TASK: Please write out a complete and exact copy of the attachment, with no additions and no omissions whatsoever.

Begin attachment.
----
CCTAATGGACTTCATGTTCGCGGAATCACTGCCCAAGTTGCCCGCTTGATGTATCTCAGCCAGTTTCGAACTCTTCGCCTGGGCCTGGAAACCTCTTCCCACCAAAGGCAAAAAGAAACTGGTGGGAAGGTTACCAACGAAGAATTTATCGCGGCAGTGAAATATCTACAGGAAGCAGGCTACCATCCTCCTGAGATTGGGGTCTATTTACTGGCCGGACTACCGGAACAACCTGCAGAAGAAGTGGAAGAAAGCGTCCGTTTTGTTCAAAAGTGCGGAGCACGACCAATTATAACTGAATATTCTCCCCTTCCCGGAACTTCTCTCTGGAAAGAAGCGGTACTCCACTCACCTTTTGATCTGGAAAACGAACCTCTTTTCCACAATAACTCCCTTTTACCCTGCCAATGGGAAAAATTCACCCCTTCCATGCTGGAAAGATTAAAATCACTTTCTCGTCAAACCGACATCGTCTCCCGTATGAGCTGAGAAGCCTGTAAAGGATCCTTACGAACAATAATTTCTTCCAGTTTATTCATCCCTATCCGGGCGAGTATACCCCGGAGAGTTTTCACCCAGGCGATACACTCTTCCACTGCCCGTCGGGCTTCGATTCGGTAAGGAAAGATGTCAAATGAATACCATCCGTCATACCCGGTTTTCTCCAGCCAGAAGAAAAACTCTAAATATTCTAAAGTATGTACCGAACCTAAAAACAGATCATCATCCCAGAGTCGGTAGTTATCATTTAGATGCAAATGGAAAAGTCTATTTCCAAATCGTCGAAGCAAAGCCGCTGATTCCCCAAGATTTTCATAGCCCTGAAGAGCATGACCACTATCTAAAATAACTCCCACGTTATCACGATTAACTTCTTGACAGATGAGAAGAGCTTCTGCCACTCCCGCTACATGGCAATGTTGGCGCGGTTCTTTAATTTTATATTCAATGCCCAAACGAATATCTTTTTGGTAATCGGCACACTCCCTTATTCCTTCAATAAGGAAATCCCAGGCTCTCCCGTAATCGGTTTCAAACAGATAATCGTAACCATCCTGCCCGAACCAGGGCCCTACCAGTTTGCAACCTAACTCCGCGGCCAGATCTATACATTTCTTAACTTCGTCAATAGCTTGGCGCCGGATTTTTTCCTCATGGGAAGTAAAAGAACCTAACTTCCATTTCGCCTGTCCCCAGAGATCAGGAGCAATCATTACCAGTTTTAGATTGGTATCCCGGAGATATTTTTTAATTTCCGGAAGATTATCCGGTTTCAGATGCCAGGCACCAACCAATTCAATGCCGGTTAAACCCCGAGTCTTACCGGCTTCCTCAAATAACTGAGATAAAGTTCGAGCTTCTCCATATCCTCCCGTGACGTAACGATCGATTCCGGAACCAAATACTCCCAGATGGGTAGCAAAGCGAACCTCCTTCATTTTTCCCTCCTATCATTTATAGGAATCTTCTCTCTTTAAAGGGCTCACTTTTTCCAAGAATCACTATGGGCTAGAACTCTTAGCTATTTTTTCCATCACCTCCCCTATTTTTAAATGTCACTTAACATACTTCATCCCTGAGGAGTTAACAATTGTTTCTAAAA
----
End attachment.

CCTAATGGACTTCATGTTCGCGGAATCACTGCCCAAGTTGCCCGCTTGATGTATCTCAGCCAGTTTCGAACTCTTCGCCTGGGCCTGGAAACCTCTTCCCACCAAAGGCAAAAAGAAACTGGTGGGAAGGTTACCAACGAAGAATTTATCGCGGCAGTGAAATATCTACAGGAAGCAGGCTACCATCCTCCTGAGATTGGGGTCTATTTACTGGCCGGACTACCGGAACAACCTGCAGAAGAAGTGGAAGAAAGCGTCCGTTTTGTTCAAAAGTGCGGAGCACGACCAATTATAACTGAATATTCTCCCCTTCCCGGAACTTCTCTCTGGAAAGAAGCGGTACTCCACTCACCTTTTGATCTGGAAAACGAACCTCTTTTCCACAATAACTCCCTTTTACCCTGCCAATGGGAAAAATTCACCCCTTCCATGCTGGAAAGATTAAAATCACTTTCTCGTCAAACCGACATCGTCTCCCGTATGAGCTGAGAAGCCTGTAAAGGATCCTTACGAACAATAATTTCTTCCAGTTTATTCATCCCTATCCGGGCGAGTATACCCCGGAGAGTTTTCACCCAGGCGATACACTCTTCCACTGCCCGTCGGGCTTCGATTCGGTAAGGAAAGATGTCAAATGAATACCATCCGTCATACCCGGTTTTCTCCAGCCAGAAGAAAAACTCTAAATATTCTAAAGTATGTACCGAACCTAAAAACAGATCATCATCCCAGAGTCGGTAGTTATCATTTAGATGCAAATGGAAAAGTCTATTTCCAAATCGTCGAAGCAAAGCCGCTGATTCCCCAAGATTTTCATAGCCCTGAAGAGCATGACCACTATCTAAAATAACTCCCACGTTATCACGATTAACTTCTTGACAGATGAGAAGAGCTTCTGCCACTCCCGCTACATGGCAATGTTGGCGCGGTTCTTTAATTTTATATTCAATGCCCAAACGAATATCTTTTTGGTAATCGGCACACTCCCTTATTCCTTCAATAAGGAAATCCCAGGCTCTCCCGTAATCGGTTTCAAACAGATAATCGTAACCATCCTGCCCGAACCAGGGCCCTACCAGTTTGCAACCTAACTCCGCGGCCAGATCTATACATTTCTTAACTTCGTCAATAGCTTGGCGCCGGATTTTTTCCTCATGGGAAGTAAAAGAACCTAACTTCCATTTCGCCTGTCCCCAGAGATCAGGAGCAATCATTACCAGTTTTAGATTGGTATCCCGGAGATATTTTTTAATTTCCGGAAGATTATCCGGTTTCAGATGCCAGGCACCAACCAATTCAATGCCGGTTAAACCCCGAGTCTTACCGGCTTCCTCAAATAACTGAGATAAAGTTCGAGCTTCTCCATATCCTCCCGTGACGTAACGATCGATTCCGGAACCAAATACTCCCAGATGGGTAGCAAAGCGAACCTCCTTCATTTTTCCCTCCTATCATTTATAGGAATCTTCTCTCTTTAAAGGGCTCACTTTTTCCAAGAATCACTATGGGCTAGAACTCTTAGCTATTTTTTCCATCACCTCCCCTATTTTTAAATGTCACTTAACATACTTCATCCCTGAGGAGTTAACAATTGTTTCTAAAA